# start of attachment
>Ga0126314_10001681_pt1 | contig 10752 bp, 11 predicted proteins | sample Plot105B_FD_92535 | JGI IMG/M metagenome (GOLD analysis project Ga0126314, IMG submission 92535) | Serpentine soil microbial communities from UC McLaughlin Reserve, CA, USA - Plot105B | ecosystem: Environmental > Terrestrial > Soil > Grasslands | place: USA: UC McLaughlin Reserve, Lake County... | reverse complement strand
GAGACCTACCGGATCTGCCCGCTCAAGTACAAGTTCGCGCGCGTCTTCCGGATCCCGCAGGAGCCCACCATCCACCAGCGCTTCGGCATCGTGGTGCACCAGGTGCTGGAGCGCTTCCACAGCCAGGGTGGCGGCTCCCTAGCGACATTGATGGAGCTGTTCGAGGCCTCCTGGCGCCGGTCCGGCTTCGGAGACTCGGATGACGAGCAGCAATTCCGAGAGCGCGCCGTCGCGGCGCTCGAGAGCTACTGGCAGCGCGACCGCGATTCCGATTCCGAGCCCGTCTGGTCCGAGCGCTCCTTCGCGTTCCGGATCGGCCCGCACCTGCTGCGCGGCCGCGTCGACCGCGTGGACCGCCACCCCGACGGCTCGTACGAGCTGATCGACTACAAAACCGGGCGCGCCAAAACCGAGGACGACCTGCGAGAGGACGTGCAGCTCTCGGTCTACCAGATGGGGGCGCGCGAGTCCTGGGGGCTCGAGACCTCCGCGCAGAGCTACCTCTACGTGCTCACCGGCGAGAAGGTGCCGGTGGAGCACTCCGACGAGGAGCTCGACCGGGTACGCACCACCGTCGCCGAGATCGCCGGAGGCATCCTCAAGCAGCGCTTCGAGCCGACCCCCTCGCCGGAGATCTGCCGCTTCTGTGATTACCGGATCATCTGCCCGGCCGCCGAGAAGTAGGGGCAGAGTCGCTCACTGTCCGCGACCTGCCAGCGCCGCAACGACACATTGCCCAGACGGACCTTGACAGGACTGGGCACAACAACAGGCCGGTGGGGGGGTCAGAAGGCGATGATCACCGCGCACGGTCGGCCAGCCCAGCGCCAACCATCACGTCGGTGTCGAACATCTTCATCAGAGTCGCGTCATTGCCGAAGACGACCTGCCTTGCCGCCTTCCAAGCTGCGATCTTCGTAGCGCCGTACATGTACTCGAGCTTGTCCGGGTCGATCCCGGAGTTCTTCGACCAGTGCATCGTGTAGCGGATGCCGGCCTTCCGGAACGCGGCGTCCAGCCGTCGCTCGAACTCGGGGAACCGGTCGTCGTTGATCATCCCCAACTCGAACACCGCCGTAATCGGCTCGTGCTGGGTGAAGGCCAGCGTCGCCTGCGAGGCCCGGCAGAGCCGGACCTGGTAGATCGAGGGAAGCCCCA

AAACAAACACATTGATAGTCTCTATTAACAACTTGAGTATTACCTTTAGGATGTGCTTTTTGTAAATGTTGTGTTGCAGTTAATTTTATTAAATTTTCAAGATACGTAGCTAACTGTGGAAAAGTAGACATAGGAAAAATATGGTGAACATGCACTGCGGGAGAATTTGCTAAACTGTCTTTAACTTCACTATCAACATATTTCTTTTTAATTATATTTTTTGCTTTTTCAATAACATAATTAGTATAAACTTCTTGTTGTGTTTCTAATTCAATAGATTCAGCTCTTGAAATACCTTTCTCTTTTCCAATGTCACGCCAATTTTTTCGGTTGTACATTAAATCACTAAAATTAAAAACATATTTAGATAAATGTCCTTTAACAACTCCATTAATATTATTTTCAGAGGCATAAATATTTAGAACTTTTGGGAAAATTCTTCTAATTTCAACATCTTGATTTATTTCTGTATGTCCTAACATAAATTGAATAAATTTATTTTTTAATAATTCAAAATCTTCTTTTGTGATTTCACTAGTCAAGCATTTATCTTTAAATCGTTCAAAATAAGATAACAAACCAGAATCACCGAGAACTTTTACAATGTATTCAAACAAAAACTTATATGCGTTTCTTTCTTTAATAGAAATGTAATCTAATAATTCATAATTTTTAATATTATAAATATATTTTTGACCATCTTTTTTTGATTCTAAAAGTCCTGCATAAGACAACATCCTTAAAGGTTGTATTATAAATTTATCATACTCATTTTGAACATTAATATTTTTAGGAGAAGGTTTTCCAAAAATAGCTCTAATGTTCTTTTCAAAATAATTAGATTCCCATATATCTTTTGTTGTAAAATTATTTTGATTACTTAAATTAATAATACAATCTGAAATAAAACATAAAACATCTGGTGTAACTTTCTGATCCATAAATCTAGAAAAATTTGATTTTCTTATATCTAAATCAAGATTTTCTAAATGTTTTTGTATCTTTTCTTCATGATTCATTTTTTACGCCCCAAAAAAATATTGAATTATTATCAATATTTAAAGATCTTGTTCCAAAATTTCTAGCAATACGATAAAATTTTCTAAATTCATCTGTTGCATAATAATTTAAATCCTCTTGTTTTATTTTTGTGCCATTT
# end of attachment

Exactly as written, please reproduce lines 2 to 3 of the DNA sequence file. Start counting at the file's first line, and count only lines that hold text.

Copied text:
GAGACCTACCGGATCTGCCCGCTCAAGTACAAGTTCGCGCGCGTCTTCCGGATCCCGCAGGAGCCCACCATCCACCAGCGCTTCGGCATCGTGGTGCACCAGGTGCTGGAGCGCTTCCACAGCCAGGGTGGCGGCTCCCTAGCGACATTGATGGAGCTGTTCGAGGCCTCCTGGCGCCGGTCCGGCTTCGGAGACTCGGATGACGAGCAGCAATTCCGAGAGCGCGCCGTCGCGGCGCTCGAGAGCTACTGGCAGCGCGACCGCGATTCCGATTCCGAGCCCGTCTGGTCCGAGCGCTCCTTCGCGTTCCGGATCGGCCCGCACCTGCTGCGCGGCCGCGTCGACCGCGTGGACCGCCACCCCGACGGCTCGTACGAGCTGATCGACTACAAAACCGGGCGCGCCAAAACCGAGGACGACCTGCGAGAGGACGTGCAGCTCTCGGTCTACCAGATGGGGGCGCGCGAGTCCTGGGGGCTCGAGACCTCCGCGCAGAGCTACCTCTACGTGCTCACCGGCGAGAAGGTGCCGGTGGAGCACTCCGACGAGGAGCTCGACCGGGTACGCACCACCGTCGCCGAGATCGCCGGAGGCATCCTCAAGCAGCGCTTCGAGCCGACCCCCTCGCCGGAGATCTGCCGCTTCTGTGATTACCGGATCATCTGCCCGGCCGCCGAGAAGTAGGGGCAGAGTCGCTCACTGTCCGCGACCTGCCAGCGCCGCAACGACACATTGCCCAGACGGACCTTGACAGGACTGGGCACAACAACAGGCCGGTGGGGGGGTCAGAAGGCGATGATCACCGCGCACGGTCGGCCAGCCCAGCGCCAACCATCACGTCGGTGTCGAACATCTTCATCAGAGTCGCGTCATTGCCGAAGACGACCTGCCTTGCCGCCTTCCAAGCTGCGATCTTCGTAGCGCCGTACATGTACTCGAGCTTGTCCGGGTCGATCCCGGAGTTCTTCGACCAGTGCATCGTGTAGCGGATGCCGGCCTTCCGGAACGCGGCGTCCAGCCGTCGCTCGAACTCGGGGAACCGGTCGTCGTTGATCATCCCCAACTCGAACACCGCCGTAATCGGCTCGTGCTGGGTGAAGGCCAGCGTCGCCTGCGAGGCCCGGCAGAGCCGGACCTGGTAGATCGAGGGAAGCCCCA

AAACAAACACATTGATAGTCTCTATTAACAACTTGAGTATTACCTTTAGGATGTGCTTTTTGTAAATGTTGTGTTGCAGTTAATTTTATTAAATTTTCAAGATACGTAGCTAACTGTGGAAAAGTAGACATAGGAAAAATATGGTGAACATGCACTGCGGGAGAATTTGCTAAACTGTCTTTAACTTCACTATCAACATATTTCTTTTTAATTATATTTTTTGCTTTTTCAATAACATAATTAGTATAAACTTCTTGTTGTGTTTCTAATTCAATAGATTCAGCTCTTGAAATACCTTTCTCTTTTCCAATGTCACGCCAATTTTTTCGGTTGTACATTAAATCACTAAAATTAAAAACATATTTAGATAAATGTCCTTTAACAACTCCATTAATATTATTTTCAGAGGCATAAATATTTAGAACTTTTGGGAAAATTCTTCTAATTTCAACATCTTGATTTATTTCTGTATGTCCTAACATAAATTGAATAAATTTATTTTTTAATAATTCAAAATCTTCTTTTGTGATTTCACTAGTCAAGCATTTATCTTTAAATCGTTCAAAATAAGATAACAAACCAGAATCACCGAGAACTTTTACAATGTATTCAAACAAAAACTTATATGCGTTTCTTTCTTTAATAGAAATGTAATCTAATAATTCATAATTTTTAATATTATAAATATATTTTTGACCATCTTTTTTTGATTCTAAAAGTCCTGCATAAGACAACATCCTTAAAGGTTGTATTATAAATTTATCATACTCATTTTGAACATTAATATTTTTAGGAGAAGGTTTTCCAAAAATAGCTCTAATGTTCTTTTCAAAATAATTAGATTCCCATATATCTTTTGTTGTAAAATTATTTTGATTACTTAAATTAATAATACAATCTGAAATAAAACATAAAACATCTGGTGTAACTTTCTGATCCATAAATCTAGAAAAATTTGATTTTCTTATATCTAAATCAAGATTTTCTAAATGTTTTTGTATCTTTTCTTCATGATTCATTTTTTACGCCCCAAAAAAATATTGAATTATTATCAATATTTAAAGATCTTGTTCCAAAATTTCTAGCAATACGATAAAATTTTCTAAATTCATCTGTTGCATAATAATTTAAATCCTCTTGTTTTATTTTTGTGCCATTT